India’s auto makers are having trouble reaching out to people because their dealers are finding it increasingly difficult to open more outlets in big cities where rising real estate costs and the unavailability of land make such outlets economically unviable.

A file picture of a family looking over a Ford Ikon sedan at a Ford showroom in New Delhi

“The infrastructure cost is going very high in bigger cities," said Arvind Saxena, vice-president of marketing and sales at Hyundai Motor India Ltd. “There, it is difficult to get a good number of applications (for dealerships) as compared with smaller cities." Hyundai plans to expand the number of its outlets to 250 from around 180 now.

While manufacturers are constantly expanding into smaller towns, several recent international entrants including Volkswagen AG and Volvo Cars are looking for space in the metros to kick-start sales. They are fighting for real estate with new businesses such as organized retail and existing businesses that are growing in step with an expanding economy.

That, coupled with a government move to allow foreign companies to enter the local construction industry in 2005, has sparked a boom in India’s real estate market, making it one of the most sought-after investment destinations in Asia. In the last three years, real estate has become at least three times dearer in some of the top cities.

Even motorcycle and scooter makers are feeling the pinch. “The opportunity costs for dealers are high," said Satya Sheel, managing director, Suzuki Mo-torcycle India Pvt. Ltd. “Rising real estate costs don’t allow the dealership to remain viable."

Sheel is looking to double the number of Suzuki’s retail outlets to 290 in the next 12 months. However, it is car makers that are the worst hit because outlets selling and servicing cars need more space than those selling and servicing two-wheelers.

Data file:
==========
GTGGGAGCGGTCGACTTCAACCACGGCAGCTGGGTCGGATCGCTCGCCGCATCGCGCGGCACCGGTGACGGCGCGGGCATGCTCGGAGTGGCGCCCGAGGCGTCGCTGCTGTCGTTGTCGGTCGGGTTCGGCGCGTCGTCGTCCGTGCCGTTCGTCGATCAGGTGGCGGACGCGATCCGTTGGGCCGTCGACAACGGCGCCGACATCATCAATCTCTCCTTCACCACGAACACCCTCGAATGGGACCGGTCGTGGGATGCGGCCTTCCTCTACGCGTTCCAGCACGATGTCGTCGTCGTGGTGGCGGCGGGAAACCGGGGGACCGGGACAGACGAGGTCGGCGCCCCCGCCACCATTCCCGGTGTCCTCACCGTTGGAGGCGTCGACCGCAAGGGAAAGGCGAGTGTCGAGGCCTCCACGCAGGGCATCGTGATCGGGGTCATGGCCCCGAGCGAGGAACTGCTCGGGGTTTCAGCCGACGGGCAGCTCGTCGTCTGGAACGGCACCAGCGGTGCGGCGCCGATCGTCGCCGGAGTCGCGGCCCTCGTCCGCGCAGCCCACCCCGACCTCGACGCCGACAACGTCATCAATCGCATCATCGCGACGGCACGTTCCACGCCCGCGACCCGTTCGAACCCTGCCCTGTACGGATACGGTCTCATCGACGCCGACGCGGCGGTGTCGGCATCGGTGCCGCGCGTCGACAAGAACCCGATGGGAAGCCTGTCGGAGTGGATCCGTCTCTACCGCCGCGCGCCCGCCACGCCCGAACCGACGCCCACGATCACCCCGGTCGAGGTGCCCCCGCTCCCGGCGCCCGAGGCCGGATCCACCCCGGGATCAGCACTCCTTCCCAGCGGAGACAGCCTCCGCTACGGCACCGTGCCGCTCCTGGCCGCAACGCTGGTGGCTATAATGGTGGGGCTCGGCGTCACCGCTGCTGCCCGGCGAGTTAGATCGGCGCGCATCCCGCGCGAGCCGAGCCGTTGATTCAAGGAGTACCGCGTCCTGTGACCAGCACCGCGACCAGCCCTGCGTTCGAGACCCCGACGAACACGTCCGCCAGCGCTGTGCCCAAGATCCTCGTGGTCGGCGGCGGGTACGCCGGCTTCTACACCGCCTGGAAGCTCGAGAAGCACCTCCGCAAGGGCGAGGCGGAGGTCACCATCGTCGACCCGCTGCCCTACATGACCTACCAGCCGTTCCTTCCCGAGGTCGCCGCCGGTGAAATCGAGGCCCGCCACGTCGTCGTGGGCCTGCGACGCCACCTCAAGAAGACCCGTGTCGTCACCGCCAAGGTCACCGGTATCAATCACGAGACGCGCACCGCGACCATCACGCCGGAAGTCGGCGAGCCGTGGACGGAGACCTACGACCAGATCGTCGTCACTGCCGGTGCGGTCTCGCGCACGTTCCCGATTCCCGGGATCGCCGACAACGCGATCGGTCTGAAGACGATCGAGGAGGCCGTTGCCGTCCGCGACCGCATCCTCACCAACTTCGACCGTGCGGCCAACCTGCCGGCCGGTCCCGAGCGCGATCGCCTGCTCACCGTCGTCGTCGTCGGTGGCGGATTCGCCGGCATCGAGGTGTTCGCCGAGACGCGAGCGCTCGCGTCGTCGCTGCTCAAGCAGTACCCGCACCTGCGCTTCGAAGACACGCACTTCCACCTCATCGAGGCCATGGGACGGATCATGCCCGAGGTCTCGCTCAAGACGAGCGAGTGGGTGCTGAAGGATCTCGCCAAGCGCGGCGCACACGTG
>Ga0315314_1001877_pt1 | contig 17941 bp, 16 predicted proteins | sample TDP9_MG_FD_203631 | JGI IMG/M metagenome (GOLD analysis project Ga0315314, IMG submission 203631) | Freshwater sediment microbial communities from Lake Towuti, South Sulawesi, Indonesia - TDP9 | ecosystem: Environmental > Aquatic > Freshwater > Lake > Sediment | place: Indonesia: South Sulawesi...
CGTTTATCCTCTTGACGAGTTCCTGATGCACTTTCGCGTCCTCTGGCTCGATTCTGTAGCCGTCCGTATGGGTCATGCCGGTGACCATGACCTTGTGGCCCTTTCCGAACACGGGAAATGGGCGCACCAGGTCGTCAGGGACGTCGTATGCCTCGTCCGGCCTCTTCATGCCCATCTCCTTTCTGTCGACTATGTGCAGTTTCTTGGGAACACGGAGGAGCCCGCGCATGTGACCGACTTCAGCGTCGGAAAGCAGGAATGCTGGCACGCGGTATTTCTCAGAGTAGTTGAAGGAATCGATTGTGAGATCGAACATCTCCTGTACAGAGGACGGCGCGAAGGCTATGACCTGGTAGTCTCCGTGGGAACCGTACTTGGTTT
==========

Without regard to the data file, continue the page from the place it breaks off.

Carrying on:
The companies themselves are hoping that a large sales volume (number of units sold) will encourage dealers to continue in the business and attract new people to enter the business. “Volumes are larger now," said Saxena. “The large number of cars sold so far also means more vehicles for servicing."

Back of the envelope calculations show that car makers plan to open at least 300 outlets in the next 18 months to expand their reach. Sales in the domestic market are expected to reach 2.2 million units by 2010 from 1.4 million in 2006-07, according to the Society of Indian Automobile Manufacturers, an industry body.

Companies say that the problem is more pronounced in bigger cities where they have to fight for prime commercial area with other businesses with deep pockets and ambitious plans.

“The location matters," said Jnaneshwar Sen, senior general manager of marketing at Honda Siel Cars India Ltd, which makes the Civic sedan. “It has to be convenient for the customer to visit and service his vehicle."

Both car companies and dealers prefer to have all facilities under a single roof.

Maruti Suzuki India Ltd, which sells half the cars in the country, purchased two tracts of land in New Delhi and Mumbai, and leased it to dealers in an effort to address the problem. However, it said it doesn’t have a specific plan to do so in future for other dealers.

Manufacturers in India look at car retailing as a separate business and prefer not to subsidize or own-dealer outlets, unlike in the West.

In India, manufacturer involvement with retail outlets is purely advisory—concerning the blueprint of a unit, corporate logos and the kind of facilities provided to consumers—and is targeted at ensuring that all outlets look alike.

However, if real estate prices continue to stay as high, glitzy car retail outlets themselves may start to become unfashionable. “With heavy competition, we make most of our margins from service and spares," said Ashok Sachdev, managing director of Hans Hyundai, a Hyundai dealership in New Delhi.

Shabana Hussain and Rasul Bailay contributed to this story.